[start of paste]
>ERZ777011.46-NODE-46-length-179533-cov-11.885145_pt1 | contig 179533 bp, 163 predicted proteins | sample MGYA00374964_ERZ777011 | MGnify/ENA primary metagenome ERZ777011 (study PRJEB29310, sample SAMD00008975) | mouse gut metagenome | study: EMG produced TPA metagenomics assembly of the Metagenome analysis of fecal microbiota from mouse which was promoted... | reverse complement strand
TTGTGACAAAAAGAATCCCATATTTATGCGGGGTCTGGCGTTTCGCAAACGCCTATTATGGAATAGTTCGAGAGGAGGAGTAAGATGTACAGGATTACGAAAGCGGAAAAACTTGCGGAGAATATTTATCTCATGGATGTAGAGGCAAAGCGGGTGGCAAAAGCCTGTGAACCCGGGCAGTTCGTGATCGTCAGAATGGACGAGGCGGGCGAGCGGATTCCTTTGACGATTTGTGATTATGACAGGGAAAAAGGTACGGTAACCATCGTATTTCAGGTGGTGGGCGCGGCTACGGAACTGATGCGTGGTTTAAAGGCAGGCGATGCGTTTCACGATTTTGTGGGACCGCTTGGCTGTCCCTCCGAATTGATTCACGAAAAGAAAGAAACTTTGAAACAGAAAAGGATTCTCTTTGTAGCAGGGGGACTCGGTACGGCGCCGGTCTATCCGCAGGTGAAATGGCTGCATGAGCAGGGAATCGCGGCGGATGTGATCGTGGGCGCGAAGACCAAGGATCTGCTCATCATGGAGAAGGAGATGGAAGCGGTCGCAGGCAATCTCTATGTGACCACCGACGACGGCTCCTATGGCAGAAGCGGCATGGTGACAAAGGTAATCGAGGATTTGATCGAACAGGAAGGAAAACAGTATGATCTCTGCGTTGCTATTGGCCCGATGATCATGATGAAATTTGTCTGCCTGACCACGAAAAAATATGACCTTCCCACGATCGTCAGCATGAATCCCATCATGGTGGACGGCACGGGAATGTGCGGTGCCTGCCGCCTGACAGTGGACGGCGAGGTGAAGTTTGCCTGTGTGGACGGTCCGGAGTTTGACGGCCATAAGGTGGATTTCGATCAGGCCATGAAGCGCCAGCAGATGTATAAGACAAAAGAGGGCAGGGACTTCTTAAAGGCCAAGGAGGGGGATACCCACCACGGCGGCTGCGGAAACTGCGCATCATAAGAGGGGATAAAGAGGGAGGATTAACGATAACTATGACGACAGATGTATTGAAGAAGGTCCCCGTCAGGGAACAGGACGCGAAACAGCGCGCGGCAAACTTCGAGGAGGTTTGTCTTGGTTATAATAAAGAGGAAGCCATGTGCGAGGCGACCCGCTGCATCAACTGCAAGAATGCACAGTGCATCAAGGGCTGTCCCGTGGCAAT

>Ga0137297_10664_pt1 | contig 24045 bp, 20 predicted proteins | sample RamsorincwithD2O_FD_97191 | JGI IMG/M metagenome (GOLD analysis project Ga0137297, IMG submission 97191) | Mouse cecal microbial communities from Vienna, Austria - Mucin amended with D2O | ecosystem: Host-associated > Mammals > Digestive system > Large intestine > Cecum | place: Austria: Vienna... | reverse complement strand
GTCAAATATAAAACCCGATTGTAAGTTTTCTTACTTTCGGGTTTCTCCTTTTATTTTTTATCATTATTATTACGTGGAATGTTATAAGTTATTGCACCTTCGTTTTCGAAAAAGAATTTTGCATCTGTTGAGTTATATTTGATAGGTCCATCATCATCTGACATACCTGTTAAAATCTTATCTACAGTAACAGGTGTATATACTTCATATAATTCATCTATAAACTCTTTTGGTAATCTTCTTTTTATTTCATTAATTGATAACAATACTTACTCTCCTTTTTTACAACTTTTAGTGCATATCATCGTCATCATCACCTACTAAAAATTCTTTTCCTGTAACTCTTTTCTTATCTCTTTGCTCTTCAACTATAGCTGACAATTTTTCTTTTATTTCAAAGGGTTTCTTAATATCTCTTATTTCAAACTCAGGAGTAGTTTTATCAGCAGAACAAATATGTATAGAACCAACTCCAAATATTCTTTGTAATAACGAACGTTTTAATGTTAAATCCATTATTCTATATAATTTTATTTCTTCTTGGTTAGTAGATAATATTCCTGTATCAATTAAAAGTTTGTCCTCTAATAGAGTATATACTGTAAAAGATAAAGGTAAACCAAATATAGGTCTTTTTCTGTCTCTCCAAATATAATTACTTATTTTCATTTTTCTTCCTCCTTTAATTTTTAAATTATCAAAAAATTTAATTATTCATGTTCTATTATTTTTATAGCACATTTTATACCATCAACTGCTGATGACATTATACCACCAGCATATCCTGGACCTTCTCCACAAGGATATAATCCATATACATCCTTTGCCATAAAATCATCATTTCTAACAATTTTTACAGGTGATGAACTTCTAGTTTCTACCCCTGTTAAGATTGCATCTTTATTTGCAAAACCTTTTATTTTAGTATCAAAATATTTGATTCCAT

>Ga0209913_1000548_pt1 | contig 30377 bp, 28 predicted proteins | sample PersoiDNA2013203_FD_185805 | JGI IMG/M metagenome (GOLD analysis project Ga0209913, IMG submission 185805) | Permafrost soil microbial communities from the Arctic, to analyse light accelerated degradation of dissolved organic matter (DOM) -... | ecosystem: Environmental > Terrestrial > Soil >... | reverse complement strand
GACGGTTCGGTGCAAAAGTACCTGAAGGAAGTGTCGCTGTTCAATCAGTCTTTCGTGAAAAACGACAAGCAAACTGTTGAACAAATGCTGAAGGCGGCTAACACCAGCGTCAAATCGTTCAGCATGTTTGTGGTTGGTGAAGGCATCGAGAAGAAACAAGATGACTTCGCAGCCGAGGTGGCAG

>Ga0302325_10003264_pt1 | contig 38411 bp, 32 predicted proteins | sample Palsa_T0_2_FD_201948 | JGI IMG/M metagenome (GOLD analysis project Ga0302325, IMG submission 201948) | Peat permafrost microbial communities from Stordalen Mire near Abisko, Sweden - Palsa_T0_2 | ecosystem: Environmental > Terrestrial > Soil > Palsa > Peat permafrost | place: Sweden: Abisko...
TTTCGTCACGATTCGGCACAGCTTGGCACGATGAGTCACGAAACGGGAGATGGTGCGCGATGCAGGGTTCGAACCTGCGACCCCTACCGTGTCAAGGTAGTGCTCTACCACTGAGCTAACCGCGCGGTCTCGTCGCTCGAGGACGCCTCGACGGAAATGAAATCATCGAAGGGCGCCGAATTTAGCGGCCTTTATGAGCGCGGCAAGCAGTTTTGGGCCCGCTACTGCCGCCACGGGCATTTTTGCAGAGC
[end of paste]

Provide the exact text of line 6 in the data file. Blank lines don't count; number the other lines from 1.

GACGGTTCGGTGCAAAAGTACCTGAAGGAAGTGTCGCTGTTCAATCAGTCTTTCGTGAAAAACGACAAGCAAACTGTTGAACAAATGCTGAAGGCGGCTAACACCAGCGTCAAATCGTTCAGCATGTTTGTGGTTGGTGAAGGCATCGAGAAGAAACAAGATGACTTCGCAGCCGAGGTGGCAG